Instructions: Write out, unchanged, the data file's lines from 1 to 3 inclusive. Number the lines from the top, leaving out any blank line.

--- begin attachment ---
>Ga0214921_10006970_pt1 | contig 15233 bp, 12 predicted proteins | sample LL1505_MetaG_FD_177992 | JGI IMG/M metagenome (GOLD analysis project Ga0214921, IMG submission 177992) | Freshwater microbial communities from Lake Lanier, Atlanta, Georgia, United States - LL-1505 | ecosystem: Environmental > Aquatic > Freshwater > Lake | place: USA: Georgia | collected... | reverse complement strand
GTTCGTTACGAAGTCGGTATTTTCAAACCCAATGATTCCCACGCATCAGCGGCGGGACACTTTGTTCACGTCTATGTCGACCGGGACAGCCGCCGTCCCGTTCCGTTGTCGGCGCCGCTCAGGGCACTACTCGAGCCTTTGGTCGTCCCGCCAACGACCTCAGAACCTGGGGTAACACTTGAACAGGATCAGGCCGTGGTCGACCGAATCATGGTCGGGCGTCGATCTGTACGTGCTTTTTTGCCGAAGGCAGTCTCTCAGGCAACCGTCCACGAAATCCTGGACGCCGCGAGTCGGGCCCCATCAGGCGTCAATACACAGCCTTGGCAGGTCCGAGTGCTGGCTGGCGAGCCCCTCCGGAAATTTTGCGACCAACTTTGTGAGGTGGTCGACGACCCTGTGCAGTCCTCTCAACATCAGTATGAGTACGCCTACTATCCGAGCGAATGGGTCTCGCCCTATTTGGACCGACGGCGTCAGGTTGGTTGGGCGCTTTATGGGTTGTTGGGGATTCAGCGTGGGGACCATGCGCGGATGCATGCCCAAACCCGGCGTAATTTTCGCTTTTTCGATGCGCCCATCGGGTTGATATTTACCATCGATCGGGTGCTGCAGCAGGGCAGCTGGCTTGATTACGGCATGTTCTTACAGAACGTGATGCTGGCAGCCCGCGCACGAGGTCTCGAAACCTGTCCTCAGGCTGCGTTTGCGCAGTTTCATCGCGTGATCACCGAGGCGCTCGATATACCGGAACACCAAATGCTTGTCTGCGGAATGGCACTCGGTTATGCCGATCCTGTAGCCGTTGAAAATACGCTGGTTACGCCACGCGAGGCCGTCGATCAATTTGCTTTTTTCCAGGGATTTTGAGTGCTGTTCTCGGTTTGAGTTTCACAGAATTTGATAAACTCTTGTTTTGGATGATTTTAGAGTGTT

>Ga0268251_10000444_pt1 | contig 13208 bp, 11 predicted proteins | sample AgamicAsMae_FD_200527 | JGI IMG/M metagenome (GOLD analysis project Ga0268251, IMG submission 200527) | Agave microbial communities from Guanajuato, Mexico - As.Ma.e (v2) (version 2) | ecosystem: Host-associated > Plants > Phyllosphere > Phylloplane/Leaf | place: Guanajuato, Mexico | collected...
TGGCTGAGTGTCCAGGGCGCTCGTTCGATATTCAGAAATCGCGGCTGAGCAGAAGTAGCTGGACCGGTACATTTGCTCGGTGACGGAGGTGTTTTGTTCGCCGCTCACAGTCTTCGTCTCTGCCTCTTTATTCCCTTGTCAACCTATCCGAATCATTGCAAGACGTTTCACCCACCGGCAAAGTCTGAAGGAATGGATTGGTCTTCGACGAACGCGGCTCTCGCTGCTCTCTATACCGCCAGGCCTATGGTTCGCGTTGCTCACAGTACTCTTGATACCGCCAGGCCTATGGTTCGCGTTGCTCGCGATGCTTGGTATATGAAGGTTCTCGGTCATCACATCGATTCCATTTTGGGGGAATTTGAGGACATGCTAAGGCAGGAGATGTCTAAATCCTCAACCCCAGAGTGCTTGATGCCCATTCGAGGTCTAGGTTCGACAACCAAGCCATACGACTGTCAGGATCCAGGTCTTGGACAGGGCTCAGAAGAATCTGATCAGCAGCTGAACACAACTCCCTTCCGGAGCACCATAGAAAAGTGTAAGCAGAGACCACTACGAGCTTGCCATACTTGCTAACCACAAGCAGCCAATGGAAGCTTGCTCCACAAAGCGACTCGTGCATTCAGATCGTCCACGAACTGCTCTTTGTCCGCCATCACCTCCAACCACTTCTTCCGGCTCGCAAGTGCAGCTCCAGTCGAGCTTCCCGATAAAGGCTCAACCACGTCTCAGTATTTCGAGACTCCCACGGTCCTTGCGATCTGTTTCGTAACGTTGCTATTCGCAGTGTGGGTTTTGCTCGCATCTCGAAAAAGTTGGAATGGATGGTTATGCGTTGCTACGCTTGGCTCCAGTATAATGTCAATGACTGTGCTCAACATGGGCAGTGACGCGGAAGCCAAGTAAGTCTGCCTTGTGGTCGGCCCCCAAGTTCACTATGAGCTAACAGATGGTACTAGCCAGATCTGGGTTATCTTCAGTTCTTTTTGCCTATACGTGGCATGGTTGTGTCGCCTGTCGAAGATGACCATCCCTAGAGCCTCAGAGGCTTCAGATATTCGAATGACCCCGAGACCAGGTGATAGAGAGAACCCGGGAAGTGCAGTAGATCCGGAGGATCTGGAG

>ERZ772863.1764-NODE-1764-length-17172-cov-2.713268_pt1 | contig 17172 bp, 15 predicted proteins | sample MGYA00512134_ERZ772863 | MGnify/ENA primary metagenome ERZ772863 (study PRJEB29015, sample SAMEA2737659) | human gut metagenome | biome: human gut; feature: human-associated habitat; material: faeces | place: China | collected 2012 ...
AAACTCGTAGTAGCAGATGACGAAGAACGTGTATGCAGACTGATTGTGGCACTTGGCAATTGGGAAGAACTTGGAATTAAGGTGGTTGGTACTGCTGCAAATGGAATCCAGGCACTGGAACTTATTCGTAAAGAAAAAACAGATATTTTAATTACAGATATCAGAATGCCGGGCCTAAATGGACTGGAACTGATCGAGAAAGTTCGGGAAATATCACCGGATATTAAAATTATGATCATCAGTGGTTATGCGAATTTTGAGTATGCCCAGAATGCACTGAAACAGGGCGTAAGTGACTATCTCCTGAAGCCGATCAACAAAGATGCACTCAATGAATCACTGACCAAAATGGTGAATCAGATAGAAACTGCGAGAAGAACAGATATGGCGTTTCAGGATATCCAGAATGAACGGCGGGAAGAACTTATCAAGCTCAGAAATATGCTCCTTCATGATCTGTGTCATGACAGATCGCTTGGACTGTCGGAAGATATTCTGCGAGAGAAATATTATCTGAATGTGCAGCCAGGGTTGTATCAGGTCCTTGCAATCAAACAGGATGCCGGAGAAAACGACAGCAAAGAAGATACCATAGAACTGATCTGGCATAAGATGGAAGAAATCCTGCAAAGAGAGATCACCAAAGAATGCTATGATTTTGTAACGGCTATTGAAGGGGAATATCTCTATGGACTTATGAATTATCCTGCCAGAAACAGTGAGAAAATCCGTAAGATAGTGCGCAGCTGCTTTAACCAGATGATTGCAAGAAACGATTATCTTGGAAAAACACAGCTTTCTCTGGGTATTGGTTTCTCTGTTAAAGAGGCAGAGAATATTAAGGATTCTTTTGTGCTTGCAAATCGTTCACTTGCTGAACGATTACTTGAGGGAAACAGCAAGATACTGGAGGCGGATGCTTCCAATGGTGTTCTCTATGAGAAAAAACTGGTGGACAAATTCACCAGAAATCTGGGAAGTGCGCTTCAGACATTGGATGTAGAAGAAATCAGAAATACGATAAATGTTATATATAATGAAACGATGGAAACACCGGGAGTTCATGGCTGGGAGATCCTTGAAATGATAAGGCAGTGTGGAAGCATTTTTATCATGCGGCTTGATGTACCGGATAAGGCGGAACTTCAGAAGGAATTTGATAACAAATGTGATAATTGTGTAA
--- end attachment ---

>Ga0214921_10006970_pt1 | contig 15233 bp, 12 predicted proteins | sample LL1505_MetaG_FD_177992 | JGI IMG/M metagenome (GOLD analysis project Ga0214921, IMG submission 177992) | Freshwater microbial communities from Lake Lanier, Atlanta, Georgia, United States - LL-1505 | ecosystem: Environmental > Aquatic > Freshwater > Lake | place: USA: Georgia | collected... | reverse complement strand
GTTCGTTACGAAGTCGGTATTTTCAAACCCAATGATTCCCACGCATCAGCGGCGGGACACTTTGTTCACGTCTATGTCGACCGGGACAGCCGCCGTCCCGTTCCGTTGTCGGCGCCGCTCAGGGCACTACTCGAGCCTTTGGTCGTCCCGCCAACGACCTCAGAACCTGGGGTAACACTTGAACAGGATCAGGCCGTGGTCGACCGAATCATGGTCGGGCGTCGATCTGTACGTGCTTTTTTGCCGAAGGCAGTCTCTCAGGCAACCGTCCACGAAATCCTGGACGCCGCGAGTCGGGCCCCATCAGGCGTCAATACACAGCCTTGGCAGGTCCGAGTGCTGGCTGGCGAGCCCCTCCGGAAATTTTGCGACCAACTTTGTGAGGTGGTCGACGACCCTGTGCAGTCCTCTCAACATCAGTATGAGTACGCCTACTATCCGAGCGAATGGGTCTCGCCCTATTTGGACCGACGGCGTCAGGTTGGTTGGGCGCTTTATGGGTTGTTGGGGATTCAGCGTGGGGACCATGCGCGGATGCATGCCCAAACCCGGCGTAATTTTCGCTTTTTCGATGCGCCCATCGGGTTGATATTTACCATCGATCGGGTGCTGCAGCAGGGCAGCTGGCTTGATTACGGCATGTTCTTACAGAACGTGATGCTGGCAGCCCGCGCACGAGGTCTCGAAACCTGTCCTCAGGCTGCGTTTGCGCAGTTTCATCGCGTGATCACCGAGGCGCTCGATATACCGGAACACCAAATGCTTGTCTGCGGAATGGCACTCGGTTATGCCGATCCTGTAGCCGTTGAAAATACGCTGGTTACGCCACGCGAGGCCGTCGATCAATTTGCTTTTTTCCAGGGATTTTGAGTGCTGTTCTCGGTTTGAGTTTCACAGAATTTGATAAACTCTTGTTTTGGATGATTTTAGAGTGTT

>Ga0268251_10000444_pt1 | contig 13208 bp, 11 predicted proteins | sample AgamicAsMae_FD_200527 | JGI IMG/M metagenome (GOLD analysis project Ga0268251, IMG submission 200527) | Agave microbial communities from Guanajuato, Mexico - As.Ma.e (v2) (version 2) | ecosystem: Host-associated > Plants > Phyllosphere > Phylloplane/Leaf | place: Guanajuato, Mexico | collected...